• He was remarkably lenient with those who crossed him, Perkin Warbeck being the most obvious example.  This is not to say that he wasn’t a man of his times.  His eventual murder (because that’s what it was) of the vulnerable Earl of Warwick was almost unforgivable – but it seems that he did this for the sake of his dynasty rather than out of any blood lust.
  • He did not generally take part in battles himself.  You could argue this made him a coward.  But it does reinforce the argument that tales of great chivalry and conquest were of little personal interest to him.

Perhaps, after the Wars of the Roses, he thought England bored of battle.  Maybe his own experience of a life on the run had exhausted his appetite for conquest.  But whatever else can be said in critique of the miserly usurper, Henry Tudor, I would much rather live in a country with a high tax economy than one where my life was often in danger.

Anne Boleyn is one of history’s villains. So why do we love her so much?

Anne boleyn.jpg

Maybe it was ‘The Other Boleyn Girl’’.  ‘The Tudors’ probably packed a punch.  It could just be the natural fascination we all have with tales of triumph that turn to disaster.  But whatever the reason, Anne Boleyn is loved by 21st century history geeks.

I guess her courtship with Henry had all the great ingredients of a classic love story – and her downfall the perfect tragedy.  She captures the imagination of the romantic, and as Alison Weir notes, in our 21st century mindset, she has reached the status of ‘celebrity’.

She deserves our interests – maybe even our fascination.  But should she really command our love?

Let’s recap for a minute.  This is a woman who ruthlessly forced a devout and caring woman off the throne and did her level best to ensure that she was treated as badly as possible for the remainder of her life.  As Queen she did all she could to see the Lady Mary, Catherine of Aragon’s daughter humbled and harmed.  If anyone got in her way, she destroyed them.

I’m not sure I’d want a girl like that for a friend.

Perhaps we’re reacting to centuries of Anne being treated unfairly.  The ruthless ‘qualities’ that allowed her to prosper were much admired in men.  Indeed, the equally savage Henry VIII has gone down in history as one of England’s greatest Kings.  And of course, the (almost certainly) false charges levied against her have meant that previous generations regarded her as a sexually perverse harlot.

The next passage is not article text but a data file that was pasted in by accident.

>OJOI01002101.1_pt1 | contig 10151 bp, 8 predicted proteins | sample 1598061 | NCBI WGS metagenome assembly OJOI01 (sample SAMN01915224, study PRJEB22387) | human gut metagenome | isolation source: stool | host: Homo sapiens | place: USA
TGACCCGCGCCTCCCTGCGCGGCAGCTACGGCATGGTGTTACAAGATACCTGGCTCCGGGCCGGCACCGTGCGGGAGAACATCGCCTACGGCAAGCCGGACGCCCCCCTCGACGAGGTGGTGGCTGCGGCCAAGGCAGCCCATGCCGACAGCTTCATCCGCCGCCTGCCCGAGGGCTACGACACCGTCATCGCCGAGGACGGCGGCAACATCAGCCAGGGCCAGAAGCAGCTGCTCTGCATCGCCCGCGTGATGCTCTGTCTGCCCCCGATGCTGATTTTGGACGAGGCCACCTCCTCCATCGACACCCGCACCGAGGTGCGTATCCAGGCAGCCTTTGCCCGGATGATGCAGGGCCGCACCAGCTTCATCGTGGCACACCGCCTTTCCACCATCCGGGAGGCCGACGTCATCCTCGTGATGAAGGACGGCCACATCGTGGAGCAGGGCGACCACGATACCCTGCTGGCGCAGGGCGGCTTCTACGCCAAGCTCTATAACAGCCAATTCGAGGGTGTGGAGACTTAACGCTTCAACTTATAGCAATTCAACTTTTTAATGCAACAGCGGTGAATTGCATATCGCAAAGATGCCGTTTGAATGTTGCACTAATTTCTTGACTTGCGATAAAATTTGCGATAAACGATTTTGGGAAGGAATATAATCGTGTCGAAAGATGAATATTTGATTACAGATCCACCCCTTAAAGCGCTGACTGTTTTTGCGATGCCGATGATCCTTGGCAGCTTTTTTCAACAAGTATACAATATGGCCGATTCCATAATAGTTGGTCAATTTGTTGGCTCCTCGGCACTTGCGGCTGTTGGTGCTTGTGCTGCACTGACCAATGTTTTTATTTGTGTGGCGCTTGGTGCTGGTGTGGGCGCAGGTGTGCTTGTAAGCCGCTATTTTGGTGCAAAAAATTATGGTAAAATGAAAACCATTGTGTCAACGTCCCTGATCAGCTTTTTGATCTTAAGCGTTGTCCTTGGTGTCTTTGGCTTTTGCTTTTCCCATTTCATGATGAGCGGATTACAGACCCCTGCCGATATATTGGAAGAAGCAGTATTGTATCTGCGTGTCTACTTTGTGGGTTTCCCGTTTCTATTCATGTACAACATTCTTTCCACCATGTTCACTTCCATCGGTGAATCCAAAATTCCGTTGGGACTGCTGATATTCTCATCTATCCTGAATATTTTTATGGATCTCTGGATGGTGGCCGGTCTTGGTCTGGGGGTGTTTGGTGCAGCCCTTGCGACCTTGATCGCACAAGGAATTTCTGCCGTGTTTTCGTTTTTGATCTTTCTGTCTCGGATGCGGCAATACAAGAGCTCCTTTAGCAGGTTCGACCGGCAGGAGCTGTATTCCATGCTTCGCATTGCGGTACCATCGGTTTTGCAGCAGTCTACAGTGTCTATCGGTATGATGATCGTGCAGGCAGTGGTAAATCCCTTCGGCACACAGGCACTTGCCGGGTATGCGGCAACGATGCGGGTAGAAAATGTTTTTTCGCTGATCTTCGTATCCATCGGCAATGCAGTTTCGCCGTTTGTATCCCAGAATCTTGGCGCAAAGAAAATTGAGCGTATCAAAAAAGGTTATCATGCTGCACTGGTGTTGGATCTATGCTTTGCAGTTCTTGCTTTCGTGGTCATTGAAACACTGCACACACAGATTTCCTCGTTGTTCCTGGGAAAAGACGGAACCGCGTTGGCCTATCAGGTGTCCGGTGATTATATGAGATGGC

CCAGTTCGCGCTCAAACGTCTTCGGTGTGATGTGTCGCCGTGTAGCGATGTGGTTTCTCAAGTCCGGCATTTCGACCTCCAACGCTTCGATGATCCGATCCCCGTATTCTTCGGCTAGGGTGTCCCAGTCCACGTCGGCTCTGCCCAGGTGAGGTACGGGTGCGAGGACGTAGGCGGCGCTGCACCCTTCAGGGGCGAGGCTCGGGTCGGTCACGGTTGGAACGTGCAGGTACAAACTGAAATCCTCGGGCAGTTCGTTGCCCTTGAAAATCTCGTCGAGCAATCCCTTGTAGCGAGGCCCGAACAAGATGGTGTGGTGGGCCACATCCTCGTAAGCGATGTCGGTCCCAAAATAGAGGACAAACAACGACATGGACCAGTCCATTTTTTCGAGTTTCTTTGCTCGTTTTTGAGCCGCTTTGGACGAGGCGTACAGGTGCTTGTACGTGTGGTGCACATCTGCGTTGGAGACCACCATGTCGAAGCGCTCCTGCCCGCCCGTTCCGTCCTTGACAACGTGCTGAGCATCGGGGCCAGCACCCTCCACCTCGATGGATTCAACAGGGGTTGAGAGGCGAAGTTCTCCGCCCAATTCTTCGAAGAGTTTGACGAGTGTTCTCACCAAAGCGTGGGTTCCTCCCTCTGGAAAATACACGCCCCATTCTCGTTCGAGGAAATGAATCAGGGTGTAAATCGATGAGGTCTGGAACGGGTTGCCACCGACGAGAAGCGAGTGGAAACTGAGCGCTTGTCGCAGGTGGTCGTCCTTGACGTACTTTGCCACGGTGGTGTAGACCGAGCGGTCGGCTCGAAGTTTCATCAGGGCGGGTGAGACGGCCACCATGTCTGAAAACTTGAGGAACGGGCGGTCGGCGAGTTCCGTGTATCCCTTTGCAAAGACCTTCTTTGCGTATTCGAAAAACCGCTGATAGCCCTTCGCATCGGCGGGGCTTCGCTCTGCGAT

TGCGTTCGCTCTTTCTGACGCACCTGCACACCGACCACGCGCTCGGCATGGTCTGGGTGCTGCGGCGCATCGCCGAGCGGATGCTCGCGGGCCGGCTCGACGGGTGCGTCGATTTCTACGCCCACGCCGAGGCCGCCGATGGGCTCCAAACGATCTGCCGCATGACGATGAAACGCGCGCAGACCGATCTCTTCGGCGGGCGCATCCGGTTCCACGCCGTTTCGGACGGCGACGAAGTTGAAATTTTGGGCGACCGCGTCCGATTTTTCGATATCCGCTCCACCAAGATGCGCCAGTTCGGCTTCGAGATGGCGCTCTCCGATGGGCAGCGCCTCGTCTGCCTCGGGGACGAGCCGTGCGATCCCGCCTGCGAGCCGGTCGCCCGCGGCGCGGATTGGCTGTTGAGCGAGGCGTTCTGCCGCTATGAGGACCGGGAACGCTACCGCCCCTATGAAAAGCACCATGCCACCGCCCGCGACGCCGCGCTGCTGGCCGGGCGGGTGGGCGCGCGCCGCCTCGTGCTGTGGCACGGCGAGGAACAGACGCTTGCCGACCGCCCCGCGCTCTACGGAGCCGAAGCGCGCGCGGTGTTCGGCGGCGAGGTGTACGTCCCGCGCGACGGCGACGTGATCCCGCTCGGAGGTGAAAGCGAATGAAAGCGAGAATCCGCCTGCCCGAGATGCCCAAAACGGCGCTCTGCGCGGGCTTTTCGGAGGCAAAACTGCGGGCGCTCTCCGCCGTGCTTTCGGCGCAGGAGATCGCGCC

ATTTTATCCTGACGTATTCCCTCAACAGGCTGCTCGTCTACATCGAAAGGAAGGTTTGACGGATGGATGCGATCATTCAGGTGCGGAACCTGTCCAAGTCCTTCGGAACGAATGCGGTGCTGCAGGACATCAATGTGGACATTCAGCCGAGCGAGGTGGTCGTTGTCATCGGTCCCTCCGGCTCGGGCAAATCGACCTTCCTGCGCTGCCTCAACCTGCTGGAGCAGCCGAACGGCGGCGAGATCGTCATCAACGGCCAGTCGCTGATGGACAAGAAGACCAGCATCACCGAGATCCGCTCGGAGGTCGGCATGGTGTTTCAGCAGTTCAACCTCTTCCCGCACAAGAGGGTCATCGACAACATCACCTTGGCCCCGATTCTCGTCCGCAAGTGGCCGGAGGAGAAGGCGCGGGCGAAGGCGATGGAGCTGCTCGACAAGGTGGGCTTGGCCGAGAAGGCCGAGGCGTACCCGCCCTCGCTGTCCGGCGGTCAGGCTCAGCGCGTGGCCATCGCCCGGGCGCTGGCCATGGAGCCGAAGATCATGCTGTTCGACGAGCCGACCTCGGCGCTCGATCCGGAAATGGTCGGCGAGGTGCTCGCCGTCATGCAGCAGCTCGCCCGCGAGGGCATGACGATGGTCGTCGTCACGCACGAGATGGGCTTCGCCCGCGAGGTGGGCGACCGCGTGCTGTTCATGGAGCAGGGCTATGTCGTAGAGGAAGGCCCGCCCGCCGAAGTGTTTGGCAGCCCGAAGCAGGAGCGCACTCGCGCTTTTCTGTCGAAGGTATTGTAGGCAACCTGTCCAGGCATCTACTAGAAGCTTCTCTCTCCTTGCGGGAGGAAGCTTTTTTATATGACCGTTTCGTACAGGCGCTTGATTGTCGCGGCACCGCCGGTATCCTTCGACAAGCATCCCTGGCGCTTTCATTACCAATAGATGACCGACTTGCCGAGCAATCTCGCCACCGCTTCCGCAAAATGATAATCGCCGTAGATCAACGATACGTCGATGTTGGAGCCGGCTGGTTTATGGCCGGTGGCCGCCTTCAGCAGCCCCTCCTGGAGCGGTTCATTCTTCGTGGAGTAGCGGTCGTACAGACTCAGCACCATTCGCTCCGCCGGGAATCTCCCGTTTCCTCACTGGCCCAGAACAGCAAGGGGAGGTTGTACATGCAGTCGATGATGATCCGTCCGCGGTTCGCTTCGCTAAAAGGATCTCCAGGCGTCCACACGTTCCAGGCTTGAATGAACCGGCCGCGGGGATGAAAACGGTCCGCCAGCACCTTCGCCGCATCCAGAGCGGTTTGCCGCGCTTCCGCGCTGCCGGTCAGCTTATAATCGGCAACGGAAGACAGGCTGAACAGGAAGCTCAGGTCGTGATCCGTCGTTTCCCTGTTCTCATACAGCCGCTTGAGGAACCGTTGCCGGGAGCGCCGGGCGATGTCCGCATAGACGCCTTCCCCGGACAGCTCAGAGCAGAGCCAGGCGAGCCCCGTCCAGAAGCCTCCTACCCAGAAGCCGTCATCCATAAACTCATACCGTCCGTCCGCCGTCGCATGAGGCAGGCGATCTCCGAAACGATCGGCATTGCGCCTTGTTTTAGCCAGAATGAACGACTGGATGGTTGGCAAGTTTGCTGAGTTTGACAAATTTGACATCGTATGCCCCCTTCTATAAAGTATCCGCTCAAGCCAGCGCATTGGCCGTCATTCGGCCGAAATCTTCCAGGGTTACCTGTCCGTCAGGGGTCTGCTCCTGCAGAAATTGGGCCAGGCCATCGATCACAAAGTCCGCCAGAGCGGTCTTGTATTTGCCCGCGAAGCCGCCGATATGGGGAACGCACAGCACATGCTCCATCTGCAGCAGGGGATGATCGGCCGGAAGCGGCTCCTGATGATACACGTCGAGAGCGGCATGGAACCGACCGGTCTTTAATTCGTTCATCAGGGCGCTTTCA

Her intelligence, her cunning and her determination now receive much greater recognition from historians.  This is positive.  But am I the only one that thinks there’s something freakishly ironic about how the blogsphere fawns over Anne as if she’s some kind of tragic heroine.  If the character of Anne Boleyn was cast on Eastenders she would be seen as far worse than a soap bitch.  She would be hounded as an undisputable villain.

Okay Boleyn fans…are you going to let me get away this this?  Show me where I’m going wrong.

Why Lancaster DID have a better claim than York – at least according to Edward III

Loyal readers will know that I’m something of a ‘Wars of the Roses’ fan.  I mean, obviously I’m not actually a fan of any war – but you get what I mean.

Some argue the wars ended in 1471, others in 1485.  In reality they are still bring fought today – just on social media rather than the battle field.

Or, to be less dramatic, it is fair to say that the debate around which Royal House – York or Lancaster – had the best claim to the throne is still hotly debated.

Choosing the Red and White Roses.jpgThe Wars of the Roses saw the houses of York and Lancaster fight for the throne
between 1455 and 1470

The argument – with respect to my fellow geeks – is not always at the most sophisticated level.  A slightly flippant summary would go along the lines of ‘I’m a Tudor geek so Lancaster had the best claim’ to be retaliated with ‘York had the moral high ground because I fancy Max Irons.’

Up until recently, my more moderate view was that ‘York probably had the best claim’ while accepting it wasn’t a black and white issue.  I even created some quite hilarious memes to that effect.  But there’s a reason I decided to pick up my virtual biro and pen this post.  That’s right super cool readers…following a bit more research, I have changed my mind.